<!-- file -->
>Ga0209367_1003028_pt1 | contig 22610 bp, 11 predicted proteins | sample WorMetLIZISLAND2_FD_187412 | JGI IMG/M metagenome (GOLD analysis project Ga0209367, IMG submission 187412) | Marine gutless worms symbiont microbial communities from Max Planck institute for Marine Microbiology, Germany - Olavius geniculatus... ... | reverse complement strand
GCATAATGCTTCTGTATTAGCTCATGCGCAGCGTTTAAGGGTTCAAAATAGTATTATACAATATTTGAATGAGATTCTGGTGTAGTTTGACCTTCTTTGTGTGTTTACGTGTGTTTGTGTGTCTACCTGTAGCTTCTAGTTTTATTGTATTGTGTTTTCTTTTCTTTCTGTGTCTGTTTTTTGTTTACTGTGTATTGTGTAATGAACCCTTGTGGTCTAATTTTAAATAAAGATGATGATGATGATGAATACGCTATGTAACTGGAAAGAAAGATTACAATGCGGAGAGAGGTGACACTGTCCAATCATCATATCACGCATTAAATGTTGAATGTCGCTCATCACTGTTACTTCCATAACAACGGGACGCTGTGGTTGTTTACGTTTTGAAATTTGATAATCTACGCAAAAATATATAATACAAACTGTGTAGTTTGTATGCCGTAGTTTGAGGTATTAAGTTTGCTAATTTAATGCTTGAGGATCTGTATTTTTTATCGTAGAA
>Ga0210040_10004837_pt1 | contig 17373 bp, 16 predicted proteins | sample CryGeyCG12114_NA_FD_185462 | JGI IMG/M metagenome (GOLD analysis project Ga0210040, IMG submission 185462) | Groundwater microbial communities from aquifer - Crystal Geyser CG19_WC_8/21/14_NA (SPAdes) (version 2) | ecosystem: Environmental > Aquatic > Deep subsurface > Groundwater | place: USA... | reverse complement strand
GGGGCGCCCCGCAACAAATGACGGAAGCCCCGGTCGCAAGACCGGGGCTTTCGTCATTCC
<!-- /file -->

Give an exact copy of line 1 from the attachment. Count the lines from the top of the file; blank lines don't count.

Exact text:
>Ga0209367_1003028_pt1 | contig 22610 bp, 11 predicted proteins | sample WorMetLIZISLAND2_FD_187412 | JGI IMG/M metagenome (GOLD analysis project Ga0209367, IMG submission 187412) | Marine gutless worms symbiont microbial communities from Max Planck institute for Marine Microbiology, Germany - Olavius geniculatus... ... | reverse complement strand